Cyber Attack

The Myth of Cyberterrorism


Media and emerging experts often misapply the term ‘cyberterrorism’ portraying cyber attacks as a separate form of terrorism or a new terrorism. It is simply the terrorists’ use of Computer Network Operations (CNO) as a tactic in their operations. It is important to understand the psychology of terrorism in order to evaluate the plausibility of cyberterrorism. Terrorists exercise cyber related capabilities, which are generally related in the media as extreme and exaggerated vignettes of cyberterrorism. These incidents include the popular Digital Pearl Harbor, the U.S. stock market crash, utilities infrastructure attack, and crashing airliners. Is there a likely and logical application of cyber related activities by a terrorists group in pursuit of their goals, or is simply hype by media, business, and self anointed experts?

Two Taxonomies of Deception for Attacks on Information Systems


‘Cyberwar’ is information warfare directed at the software of information systems. It represents an increasing threat to our militaries and civilian infrastructures. Six principles of military deception are enumerated and applied to cyberwar. Two taxonomies of deception methods for cyberwar are then provided, making both offensive and defensive analogies from deception strategies and tactics in conventional war to this new arena. One taxonomy has been published in the military literature, and the other is based on case theory in linguistics. The application of both taxonomies to cyberwar is new. We then show how to quantify and rank proposed deceptions for planning using ‘suitability’ numbers associated with the taxonomies. The paper provides planners for cyberwar with a more comprehensive enumeration than any yet published to the tactics and strategies that they and their enemies may use. Some analogies to deception in conventional warfare hold, but many do not, and careful thought and preparation must be applied to any deception effort.

Is Task Force Smith Rushing To An Electronic Pearl Harbor?


The United States of America remains ill prepared against cyberattack in spite of years of well-documented and well-publicized warnings by governmental and non-governmental organizations. The result is the extreme vulnerability of the U.S. to attack in cyberspace by its opponents with severe consequences to the U.S. infrastructure and economy. This paper examines why the ill preparedness of the U.S. to cyberattack is a serious problem, a brief history of this problem with an emphasis on the recent three years, the on-going measures to solve this problem, recommended solutions, and a conclusion.

War Crimes from Cyber-Weapons


As information warfare capabilities have grown in recent years, the possibilities of war crimes with cyber-attacks have increased.  The main ethical problems of cyber-weapons in regard to ruses, secrecy, and collateral damage are examined, and analogies drawn to biological weapons.  It argues that most cyber-attacks are instances of perfidy, and spread so easily that they can approach biological weapons in their uncontrollability.  Then mitigation techniques for cyber-weapons in the form of more precise targeting, reversibility, and self-attribution are considered.  The paper concludes with a survey of some methods for prosecution and punishment of cyber-war crimes including forensics, interventions, cyber-blockades, and reparations, and proposes a new kind of pacifism called 'cyber-pacifism'.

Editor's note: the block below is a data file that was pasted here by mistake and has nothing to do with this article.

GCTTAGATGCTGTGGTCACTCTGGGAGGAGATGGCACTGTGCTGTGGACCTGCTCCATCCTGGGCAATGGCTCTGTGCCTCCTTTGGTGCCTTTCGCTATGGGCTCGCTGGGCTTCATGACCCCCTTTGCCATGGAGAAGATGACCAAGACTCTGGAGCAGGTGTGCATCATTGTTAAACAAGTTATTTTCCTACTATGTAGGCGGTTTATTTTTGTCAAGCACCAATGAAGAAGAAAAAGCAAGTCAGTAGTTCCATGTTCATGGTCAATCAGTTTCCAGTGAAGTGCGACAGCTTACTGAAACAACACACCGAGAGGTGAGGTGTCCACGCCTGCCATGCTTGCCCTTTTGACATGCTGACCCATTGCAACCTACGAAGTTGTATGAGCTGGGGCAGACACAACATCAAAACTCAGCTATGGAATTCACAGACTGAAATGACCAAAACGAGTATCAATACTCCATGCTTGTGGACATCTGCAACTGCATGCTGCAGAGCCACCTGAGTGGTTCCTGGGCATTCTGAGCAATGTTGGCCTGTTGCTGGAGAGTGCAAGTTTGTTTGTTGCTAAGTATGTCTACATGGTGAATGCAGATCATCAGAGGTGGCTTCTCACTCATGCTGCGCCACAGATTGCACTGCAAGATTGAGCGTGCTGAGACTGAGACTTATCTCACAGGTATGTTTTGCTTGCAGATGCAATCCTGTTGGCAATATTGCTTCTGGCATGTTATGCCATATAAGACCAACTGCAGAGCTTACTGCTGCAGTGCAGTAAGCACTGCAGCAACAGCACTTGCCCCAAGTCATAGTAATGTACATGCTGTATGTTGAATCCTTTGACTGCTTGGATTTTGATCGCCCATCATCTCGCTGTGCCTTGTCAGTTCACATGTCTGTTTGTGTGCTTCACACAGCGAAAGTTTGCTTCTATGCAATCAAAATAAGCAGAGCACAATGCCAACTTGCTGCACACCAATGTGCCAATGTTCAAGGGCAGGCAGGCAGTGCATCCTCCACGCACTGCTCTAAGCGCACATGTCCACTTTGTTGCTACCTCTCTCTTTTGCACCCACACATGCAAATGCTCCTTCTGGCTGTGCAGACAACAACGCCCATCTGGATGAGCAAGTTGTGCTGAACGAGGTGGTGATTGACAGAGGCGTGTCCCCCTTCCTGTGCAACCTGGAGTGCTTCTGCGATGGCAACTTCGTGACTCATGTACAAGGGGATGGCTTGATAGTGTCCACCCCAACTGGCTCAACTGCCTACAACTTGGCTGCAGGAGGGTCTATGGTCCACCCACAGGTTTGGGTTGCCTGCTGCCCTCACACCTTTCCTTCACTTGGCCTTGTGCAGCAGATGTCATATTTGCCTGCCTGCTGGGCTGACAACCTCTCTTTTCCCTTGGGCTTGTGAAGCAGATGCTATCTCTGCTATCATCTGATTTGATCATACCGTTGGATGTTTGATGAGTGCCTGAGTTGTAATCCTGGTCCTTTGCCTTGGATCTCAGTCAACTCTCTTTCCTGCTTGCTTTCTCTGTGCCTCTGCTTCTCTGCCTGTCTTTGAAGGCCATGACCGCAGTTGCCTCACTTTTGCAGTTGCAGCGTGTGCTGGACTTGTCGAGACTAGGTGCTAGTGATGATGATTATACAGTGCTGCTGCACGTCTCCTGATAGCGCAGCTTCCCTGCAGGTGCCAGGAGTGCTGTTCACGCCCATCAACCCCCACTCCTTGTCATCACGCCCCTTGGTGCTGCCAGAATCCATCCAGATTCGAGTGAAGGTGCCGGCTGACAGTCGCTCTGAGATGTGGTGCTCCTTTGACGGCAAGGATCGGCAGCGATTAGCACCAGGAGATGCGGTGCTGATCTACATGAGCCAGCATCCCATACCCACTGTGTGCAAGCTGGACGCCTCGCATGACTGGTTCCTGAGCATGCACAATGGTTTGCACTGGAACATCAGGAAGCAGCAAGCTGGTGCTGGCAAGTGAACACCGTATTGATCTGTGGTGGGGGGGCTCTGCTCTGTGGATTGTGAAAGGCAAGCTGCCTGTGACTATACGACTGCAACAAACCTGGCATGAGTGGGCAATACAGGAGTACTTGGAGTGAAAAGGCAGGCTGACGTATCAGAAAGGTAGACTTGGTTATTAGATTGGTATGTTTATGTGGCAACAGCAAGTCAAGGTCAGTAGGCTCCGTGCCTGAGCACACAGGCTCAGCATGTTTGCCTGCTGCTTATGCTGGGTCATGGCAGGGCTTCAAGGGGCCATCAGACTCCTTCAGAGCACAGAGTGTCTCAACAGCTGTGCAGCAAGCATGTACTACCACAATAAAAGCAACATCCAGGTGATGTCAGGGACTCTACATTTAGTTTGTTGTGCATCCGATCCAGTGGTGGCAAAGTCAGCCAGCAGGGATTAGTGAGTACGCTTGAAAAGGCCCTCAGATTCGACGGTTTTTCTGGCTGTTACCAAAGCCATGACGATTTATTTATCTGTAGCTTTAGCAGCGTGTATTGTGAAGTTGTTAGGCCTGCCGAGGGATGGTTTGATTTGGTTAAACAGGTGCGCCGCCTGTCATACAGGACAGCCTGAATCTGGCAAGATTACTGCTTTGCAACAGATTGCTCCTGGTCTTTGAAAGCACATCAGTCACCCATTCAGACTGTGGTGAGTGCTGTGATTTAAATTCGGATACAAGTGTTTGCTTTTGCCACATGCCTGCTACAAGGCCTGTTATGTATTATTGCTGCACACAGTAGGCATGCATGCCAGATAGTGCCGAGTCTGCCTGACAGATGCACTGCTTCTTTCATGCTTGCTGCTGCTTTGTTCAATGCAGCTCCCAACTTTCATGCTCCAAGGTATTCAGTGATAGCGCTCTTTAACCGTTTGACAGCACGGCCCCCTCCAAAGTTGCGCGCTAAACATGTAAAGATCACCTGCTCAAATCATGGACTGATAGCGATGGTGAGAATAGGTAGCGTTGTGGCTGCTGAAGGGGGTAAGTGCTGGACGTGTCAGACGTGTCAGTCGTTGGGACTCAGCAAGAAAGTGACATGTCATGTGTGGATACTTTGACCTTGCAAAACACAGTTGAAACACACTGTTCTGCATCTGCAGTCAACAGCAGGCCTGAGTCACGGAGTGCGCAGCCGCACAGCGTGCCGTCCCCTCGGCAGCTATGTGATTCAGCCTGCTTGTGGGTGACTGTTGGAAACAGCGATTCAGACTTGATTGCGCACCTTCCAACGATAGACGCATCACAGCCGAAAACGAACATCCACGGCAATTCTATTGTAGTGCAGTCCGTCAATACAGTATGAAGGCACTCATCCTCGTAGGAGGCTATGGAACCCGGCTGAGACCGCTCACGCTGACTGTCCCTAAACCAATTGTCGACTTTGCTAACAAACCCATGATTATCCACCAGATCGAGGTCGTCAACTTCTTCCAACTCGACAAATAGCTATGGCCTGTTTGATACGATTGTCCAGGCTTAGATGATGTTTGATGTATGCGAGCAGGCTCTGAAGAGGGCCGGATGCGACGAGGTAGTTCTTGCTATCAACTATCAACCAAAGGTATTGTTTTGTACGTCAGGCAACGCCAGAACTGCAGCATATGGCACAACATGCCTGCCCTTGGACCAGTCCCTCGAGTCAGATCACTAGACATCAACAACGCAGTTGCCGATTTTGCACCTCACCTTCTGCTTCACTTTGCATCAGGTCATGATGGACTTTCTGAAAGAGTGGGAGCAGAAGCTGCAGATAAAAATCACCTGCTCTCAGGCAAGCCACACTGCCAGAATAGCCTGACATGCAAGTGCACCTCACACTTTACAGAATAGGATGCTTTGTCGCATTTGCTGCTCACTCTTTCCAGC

Intelligent Agent Technology Within Information Warfare


Research into Intelligent Agent (IA) technology and how it can assist computer systems in the autonomous completion of common office and home computing tasks is extremely widespread. The use of IA’s is becoming more feasible as the functionality moves into line with what users require for their everyday computing needs. However, this does not mean that IA technology cannot be exploited or developed for use in a malicious manner, such as within an Information Warfare (IW) scenario, where systems may be attacked autonomously by agent system implementations. This paper will discuss the current state of malicious use of IA’ s as well as focusing on attack techniques, the difficulties brought about by such attacks as well as security methods, both proactive and reactive, that could be instated within compromised or sensitive systems.

Feasibility of a Cyber Attack on National Critical Infrastructure by a Non-State Violent Extremist Organization


This study describes the possibility of a Violent Extremist Organization’s (VEO’s) capacity to perform an attack upon national critical infrastructure and key assets causing “mass disruption” or “mass destruction”. Emphasis is placed upon Supervisory Control and Data Acquisition (SCADA) systems in an effort to identify vulnerabilities that a non-state actor could utilize to conduct a cyberattack, including the energy sector’s architecture, potential vulnerabilities, and limitations. An emerging VEO’s ideology, capacity, cyber sophistication, and target type are evaluated. An analysis and discussion of an attack scenario’s results is followed by limitations, conclusions, and recommendations for future areas of study.

Journal of Information Warfare

The definitive publication for the best and latest research and analysis on information warfare, information operations, and cyber crime. Available in traditional hard copy or online.


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The definitive publication for the best and latest research and analysis on information warfare, information operations, and cyber crime. Available in traditional hard copy or online.


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